If it had been approved at the Convention, it would have allowed Division III student-athletes to participate in a full season of practice with their team and still claim a “redshirt season” if the athlete did not compete in any games against another university.

As a result, the current Division III rule is still in effect. That rule charges a student-athlete with a “season of participation” even if they only practice with their team beyond the first game of the season but even if they don’t appear in a game against another opponent.

 

If you have questions about any actions taken at the NCAA Convention, contact us directly via e-mail at rick@informedathlete.com or by calling 913-766-1235.

We’ve been receiving lots of questions about the rules and academic requirements for a 4-2-4 transfer (from a four-year college to a two-year college, and then transferring to another four-year college).

This type of transfer can be useful for various situations, but here are three of the most common:

  • An athlete wants to leave their four-year college to have a better playing opportunity in their sport and to then be “re-recruited” back to the four-year college level.
  • An athlete needs to focus on their academic responsibilities, raise their GPA, and then return to the four-year college level (perhaps even to the four-year college they previously attended).
  • Or, an athlete simply wants to attend a less-expensive college closer to home while they determine where they want to eventually enroll to earn their four-year degree.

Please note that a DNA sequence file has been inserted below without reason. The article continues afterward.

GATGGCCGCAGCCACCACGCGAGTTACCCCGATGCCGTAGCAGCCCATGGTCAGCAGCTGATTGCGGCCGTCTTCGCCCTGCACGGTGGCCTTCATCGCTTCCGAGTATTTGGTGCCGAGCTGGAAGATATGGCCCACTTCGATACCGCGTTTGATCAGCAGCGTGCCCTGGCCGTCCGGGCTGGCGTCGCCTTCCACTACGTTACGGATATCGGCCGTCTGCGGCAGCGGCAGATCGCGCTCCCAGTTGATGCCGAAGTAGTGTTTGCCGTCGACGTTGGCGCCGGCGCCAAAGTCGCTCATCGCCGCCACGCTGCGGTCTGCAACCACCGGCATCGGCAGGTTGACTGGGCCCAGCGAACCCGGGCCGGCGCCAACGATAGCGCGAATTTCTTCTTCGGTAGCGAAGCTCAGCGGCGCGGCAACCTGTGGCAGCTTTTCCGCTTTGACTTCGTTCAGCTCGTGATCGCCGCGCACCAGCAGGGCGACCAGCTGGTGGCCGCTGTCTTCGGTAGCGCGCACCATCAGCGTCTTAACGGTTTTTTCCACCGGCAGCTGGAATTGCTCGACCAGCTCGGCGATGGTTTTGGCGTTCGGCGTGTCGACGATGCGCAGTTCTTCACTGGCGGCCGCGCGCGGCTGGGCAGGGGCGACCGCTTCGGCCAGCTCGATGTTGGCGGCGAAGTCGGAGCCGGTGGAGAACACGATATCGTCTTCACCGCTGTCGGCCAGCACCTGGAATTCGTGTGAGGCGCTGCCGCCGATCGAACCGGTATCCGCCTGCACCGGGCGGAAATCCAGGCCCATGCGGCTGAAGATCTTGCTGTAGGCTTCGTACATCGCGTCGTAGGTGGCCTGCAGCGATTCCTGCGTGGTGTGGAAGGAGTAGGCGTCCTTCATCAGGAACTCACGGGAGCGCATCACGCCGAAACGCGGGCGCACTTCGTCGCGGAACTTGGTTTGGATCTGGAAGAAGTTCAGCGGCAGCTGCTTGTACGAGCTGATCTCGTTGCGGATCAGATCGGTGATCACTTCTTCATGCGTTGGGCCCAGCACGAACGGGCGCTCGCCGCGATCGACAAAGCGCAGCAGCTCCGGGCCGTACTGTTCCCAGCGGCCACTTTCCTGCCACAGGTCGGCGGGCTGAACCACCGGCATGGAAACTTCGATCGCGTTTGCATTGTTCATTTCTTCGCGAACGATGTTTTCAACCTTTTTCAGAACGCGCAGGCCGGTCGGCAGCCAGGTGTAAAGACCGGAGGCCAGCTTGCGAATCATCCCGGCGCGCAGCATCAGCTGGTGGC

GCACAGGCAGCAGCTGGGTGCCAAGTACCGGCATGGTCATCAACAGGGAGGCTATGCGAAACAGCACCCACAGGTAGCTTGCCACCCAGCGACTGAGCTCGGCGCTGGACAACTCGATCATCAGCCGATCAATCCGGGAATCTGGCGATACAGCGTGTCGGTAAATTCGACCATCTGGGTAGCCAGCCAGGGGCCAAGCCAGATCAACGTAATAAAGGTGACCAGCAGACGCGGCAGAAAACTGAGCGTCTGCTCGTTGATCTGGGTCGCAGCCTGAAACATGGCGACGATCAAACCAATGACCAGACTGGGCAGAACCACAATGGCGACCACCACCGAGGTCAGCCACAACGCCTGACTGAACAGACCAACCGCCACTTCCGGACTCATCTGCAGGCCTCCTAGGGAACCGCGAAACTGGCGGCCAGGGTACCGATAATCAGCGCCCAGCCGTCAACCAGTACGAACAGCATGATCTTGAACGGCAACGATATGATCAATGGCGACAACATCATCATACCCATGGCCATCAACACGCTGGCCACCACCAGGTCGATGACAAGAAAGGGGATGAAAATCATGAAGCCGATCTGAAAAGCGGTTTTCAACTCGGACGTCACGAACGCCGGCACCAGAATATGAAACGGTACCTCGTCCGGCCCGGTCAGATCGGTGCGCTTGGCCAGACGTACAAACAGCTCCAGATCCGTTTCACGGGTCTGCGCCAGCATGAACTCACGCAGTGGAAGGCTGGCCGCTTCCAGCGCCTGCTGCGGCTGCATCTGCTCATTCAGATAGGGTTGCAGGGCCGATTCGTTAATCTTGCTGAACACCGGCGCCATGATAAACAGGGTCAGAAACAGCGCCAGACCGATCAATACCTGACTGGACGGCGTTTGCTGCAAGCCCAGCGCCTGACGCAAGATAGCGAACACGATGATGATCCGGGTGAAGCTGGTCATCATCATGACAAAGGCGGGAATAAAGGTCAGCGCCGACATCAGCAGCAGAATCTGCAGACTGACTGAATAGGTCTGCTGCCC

The confusing part about the 4-2-4 transfer rules

The academic requirements and other rules (such as number of semesters required at the two-year college) are different depending upon whether the athlete will end up at the NCAA Division I, Division II, Division III, or NAIA level.

Of course, the natural question then becomes “How do I know what requirements to satisfy if I’m not even sure what college level – let alone the specific college – that I’m going to end up at??”

This is a situation in which one of our confidential consultations can be very helpful to explain these specific rules and the differences between the rules for different divisions. We can also provide a detailed Transcript Review to advise on your athlete’s progress toward satisfying these academic requirements.

Have Questions & Need Help?

NCAA 4-2-4 Transfers can be useful for various situations but can be confusing to navigate without assistance.

For help in navigating the academic requirements and rules and strategies for successful 4-2-4 transfers, schedule a confidential Transfer Consult online, call us at 913-766-1235 or send an email to rick@informedathlete.com

We are often asked during a phone consultation “What is the best time for our son or daughter to inform their coach and school that they want to transfer?” Certainly, this will depend upon a number of factors.

Here are important things to consider before an athlete enters their name into the Transfer Portal:

  • Did the athlete sign a National Letter of Intent with this college, and how long have they been enrolled there?